America's Broken Promise to the Philippines
1892 – Present
The Untold Story
Two nations—the United States and the Philippines—fighting under one flag.
Filipinos struggle for independence, first against the Spanish, then the United States.
1892 – 1898
Building a Nation
After centuries as colonial subjects of the Spanish Empire, Filipinos began to challenge that authority during the nineteenth century.
1898 – 1913
Fililpinos' hopes for independence were dashed when the United States claimed the Philippines as its own.
1902 – 1930s
The U.S. colonial presence in the Philippines is shifted to a civilian colonization.
Filipinos and Americans fight together against the Japanese. When U.S. forces surrender, Filipino guerrillas risk everything to liberate their homeland.
1934 – 1941
The Road to War
With the global Great Depression and military tensions rising, war was coming.
December 7, 1941 – January, 1942
Attack and Invasion
The Japanese attack on Pearl Harbor was followed by another on U.S. bases in the Philippines.
January – May, 1942
Bataan and Corregidor
After a fierce battle to hold off the invasion, the Philippines falls and forces surrender.
1941 – 1945
Occupation transformed daily life, with Japanese forces keeping a close eye on civilians.
From grassroots efforts to large, well-organized forces, guerrilla groups formed to resist Japanese rule.
MacArthur and his forces returned to liberate his former home.
October, 1944 – September, 1945
Devastation and Victory
Filipino guerrillas joined U.S. soldiers to defeat Japan and liberate the U.S. colony of the Philippines.
After the war, promises made by the U.S. government to Filipino veterans were rescinded, denying their service.
July 6, 1946
The promise of independence first made by the U.S. in 1916 was finally fulfilled.
1945 – 1946
Like soldiers and sailors everywhere who fought under the American flag, Filipinos earned the benefits they were promised. Or so they believed.
While servicemembers from 60+ nations fought under the U.S. flag in WWII, Filipinos alone were singled out to be denied benefits.
Filipino Veterans fight in the U.S. Supreme Court and Congress for recognition, benefits, and citizenship denied.
1946 – 1985
An Ongoing Struggle
In the decades after the Philippines won its independence, the two countries remained close allies, while veterans’ issue remained “unfinished business.”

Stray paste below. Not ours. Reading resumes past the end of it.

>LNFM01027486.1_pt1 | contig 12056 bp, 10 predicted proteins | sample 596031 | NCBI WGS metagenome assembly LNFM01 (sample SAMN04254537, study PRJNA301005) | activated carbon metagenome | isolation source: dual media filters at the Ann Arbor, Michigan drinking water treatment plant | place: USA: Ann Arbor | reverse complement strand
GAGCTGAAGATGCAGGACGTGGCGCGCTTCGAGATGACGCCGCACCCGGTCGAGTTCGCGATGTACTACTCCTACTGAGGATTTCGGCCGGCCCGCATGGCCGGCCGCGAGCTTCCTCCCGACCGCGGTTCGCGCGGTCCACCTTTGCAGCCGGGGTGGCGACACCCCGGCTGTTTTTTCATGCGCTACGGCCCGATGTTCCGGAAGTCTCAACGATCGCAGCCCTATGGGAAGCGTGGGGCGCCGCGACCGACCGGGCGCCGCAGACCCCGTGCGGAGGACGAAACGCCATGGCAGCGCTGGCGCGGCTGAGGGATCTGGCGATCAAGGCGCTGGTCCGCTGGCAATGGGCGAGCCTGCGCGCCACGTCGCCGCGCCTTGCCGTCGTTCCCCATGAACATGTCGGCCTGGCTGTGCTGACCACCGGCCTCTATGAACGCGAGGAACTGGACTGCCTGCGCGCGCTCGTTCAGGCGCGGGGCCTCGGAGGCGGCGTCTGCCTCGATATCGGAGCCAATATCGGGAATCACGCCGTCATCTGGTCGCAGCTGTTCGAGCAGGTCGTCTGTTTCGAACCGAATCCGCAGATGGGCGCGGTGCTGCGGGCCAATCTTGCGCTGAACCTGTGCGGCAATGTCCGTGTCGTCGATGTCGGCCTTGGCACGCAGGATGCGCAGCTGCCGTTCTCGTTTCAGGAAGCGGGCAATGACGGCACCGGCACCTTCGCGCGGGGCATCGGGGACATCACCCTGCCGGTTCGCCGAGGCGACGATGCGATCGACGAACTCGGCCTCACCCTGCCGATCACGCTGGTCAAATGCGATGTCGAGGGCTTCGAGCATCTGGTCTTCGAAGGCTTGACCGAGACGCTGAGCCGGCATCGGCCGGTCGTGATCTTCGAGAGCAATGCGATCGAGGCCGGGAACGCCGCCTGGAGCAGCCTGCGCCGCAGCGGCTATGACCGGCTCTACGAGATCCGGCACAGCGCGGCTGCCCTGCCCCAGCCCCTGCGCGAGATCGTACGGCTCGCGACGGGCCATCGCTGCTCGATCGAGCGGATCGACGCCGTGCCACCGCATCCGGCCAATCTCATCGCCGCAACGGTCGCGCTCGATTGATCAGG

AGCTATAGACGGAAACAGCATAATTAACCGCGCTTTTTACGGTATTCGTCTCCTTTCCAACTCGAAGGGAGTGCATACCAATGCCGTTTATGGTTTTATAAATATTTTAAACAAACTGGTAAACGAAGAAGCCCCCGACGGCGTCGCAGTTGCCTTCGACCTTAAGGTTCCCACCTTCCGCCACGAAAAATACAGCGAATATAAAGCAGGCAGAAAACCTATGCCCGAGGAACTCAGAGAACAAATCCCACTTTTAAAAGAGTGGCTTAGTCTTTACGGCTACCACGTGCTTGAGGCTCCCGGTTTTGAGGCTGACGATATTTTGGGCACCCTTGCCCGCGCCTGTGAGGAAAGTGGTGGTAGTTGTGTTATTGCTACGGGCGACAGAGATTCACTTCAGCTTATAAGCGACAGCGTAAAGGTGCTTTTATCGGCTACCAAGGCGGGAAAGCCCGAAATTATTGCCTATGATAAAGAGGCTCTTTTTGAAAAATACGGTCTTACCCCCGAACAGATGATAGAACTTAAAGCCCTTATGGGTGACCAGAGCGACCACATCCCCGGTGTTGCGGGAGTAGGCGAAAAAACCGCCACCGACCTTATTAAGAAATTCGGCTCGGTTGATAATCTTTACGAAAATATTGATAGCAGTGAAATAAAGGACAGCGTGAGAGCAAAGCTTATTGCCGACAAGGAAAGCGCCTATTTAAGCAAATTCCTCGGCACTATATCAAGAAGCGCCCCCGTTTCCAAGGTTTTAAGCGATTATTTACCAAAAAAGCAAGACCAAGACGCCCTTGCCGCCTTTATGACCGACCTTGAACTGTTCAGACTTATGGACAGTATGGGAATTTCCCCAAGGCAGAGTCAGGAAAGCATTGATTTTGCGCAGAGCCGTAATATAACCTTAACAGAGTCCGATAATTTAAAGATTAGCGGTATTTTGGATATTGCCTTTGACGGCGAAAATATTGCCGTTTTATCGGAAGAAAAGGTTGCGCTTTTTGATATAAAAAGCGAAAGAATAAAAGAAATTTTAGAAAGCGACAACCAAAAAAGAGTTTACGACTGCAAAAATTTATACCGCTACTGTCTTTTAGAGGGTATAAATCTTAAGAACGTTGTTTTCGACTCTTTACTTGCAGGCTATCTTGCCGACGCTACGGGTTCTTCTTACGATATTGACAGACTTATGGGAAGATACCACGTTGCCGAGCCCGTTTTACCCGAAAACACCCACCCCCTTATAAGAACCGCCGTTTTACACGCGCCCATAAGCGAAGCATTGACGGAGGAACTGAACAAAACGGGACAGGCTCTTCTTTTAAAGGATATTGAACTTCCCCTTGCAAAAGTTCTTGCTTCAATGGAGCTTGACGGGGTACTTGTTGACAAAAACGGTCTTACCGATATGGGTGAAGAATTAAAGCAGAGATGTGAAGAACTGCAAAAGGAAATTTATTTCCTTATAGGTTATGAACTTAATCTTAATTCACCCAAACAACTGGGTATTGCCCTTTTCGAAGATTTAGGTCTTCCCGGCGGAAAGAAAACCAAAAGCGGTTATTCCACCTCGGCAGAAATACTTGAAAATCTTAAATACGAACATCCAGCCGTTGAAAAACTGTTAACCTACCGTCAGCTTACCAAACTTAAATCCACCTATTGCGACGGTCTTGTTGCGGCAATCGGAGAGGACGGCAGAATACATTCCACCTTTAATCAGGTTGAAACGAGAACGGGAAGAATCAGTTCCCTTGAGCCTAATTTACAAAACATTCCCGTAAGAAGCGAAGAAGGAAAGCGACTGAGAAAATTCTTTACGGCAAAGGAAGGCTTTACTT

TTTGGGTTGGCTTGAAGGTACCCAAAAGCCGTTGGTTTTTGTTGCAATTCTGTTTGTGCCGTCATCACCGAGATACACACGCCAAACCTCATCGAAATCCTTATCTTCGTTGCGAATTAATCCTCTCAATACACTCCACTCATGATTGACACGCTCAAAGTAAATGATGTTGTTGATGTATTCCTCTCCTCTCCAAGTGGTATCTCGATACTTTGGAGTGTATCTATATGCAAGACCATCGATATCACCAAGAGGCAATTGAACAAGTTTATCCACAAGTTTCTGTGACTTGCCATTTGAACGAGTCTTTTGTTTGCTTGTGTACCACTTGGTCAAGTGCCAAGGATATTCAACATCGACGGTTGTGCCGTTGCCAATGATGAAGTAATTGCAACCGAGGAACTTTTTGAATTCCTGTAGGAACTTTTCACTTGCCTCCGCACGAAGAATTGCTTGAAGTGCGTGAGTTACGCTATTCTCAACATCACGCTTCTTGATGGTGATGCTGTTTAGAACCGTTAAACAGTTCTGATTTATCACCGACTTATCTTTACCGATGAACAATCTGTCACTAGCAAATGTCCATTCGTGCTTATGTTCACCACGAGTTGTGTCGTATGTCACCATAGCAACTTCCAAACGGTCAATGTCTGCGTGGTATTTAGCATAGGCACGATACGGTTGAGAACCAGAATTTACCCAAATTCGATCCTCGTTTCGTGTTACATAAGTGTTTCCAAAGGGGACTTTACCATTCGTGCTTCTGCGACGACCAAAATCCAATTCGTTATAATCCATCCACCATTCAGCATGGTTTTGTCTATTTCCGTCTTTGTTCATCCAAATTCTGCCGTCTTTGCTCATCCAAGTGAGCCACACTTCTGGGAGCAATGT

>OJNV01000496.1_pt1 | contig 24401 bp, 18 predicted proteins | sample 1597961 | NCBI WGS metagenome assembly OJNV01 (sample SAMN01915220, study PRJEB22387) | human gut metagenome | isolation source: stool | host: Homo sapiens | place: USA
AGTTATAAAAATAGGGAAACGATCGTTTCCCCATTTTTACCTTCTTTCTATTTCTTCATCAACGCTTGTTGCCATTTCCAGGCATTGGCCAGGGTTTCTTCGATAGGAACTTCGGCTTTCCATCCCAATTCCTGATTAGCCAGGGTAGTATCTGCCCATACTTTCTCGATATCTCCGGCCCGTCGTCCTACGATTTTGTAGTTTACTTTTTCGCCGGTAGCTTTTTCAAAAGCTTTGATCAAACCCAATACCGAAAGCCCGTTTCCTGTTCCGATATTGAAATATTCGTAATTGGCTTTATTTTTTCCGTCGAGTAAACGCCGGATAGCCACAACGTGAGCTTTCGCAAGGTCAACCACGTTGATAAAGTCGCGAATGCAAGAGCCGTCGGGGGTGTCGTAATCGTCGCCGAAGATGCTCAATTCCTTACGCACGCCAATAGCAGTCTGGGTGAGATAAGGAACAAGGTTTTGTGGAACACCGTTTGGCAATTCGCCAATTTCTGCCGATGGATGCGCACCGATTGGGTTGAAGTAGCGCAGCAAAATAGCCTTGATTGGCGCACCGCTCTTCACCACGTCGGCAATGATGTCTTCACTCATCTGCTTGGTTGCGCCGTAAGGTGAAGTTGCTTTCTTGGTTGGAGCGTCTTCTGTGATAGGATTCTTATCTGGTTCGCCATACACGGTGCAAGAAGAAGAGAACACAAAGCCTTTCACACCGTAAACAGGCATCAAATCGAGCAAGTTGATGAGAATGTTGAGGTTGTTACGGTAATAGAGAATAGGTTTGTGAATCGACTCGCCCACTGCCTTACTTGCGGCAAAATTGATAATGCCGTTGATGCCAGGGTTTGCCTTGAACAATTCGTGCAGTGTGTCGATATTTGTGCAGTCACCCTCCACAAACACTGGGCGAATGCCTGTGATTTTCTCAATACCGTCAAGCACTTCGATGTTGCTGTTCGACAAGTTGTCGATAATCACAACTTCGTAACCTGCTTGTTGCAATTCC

1965 – 1980s
A New Community
Emerging Filipino American communities gathered power, found allies, and educated the public about the ongoing denial of citizenship and veterans benefits.
Early Legislative Efforts
Filipino Americans took their fight to Congress, ensuring that immigration laws reflected veterans’ rights.
1997 – 2008
Taking to the Streets
The battle for equity continued, with Filipino veterans and their supporters taking action through protests and demonstration.
An Equity Fund would provide some benefits for thousands of living veterans, but it left the Rescission Act on the books.
Congressional Gold Medal
A new national effort was launched to award Filipino veterans with the highest civilian honor bestowed by the U.S. government.
As the last living veterans of World War II pass away, their sacrifice and struggles must not be forgotten.
The Fight Continues
Experience the stories of veterans and activists brought to life through short animations, ranging from firefights in the jungle to protests in Congress.
Learn the roles played by key people in this story by browsing their profile cards, featuring illustrated portraits and short biographies.
Witness significant moments across this history brought to life through the richly detailed illustrations crafted by artist Aria Villafranca.
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Almost a half century after World War II Veterans continue to demonstrate across the country as they finally begin to see legislative victories.
From the Under One Flag Online Exhibition
Chapter Four: The Long Road to Equity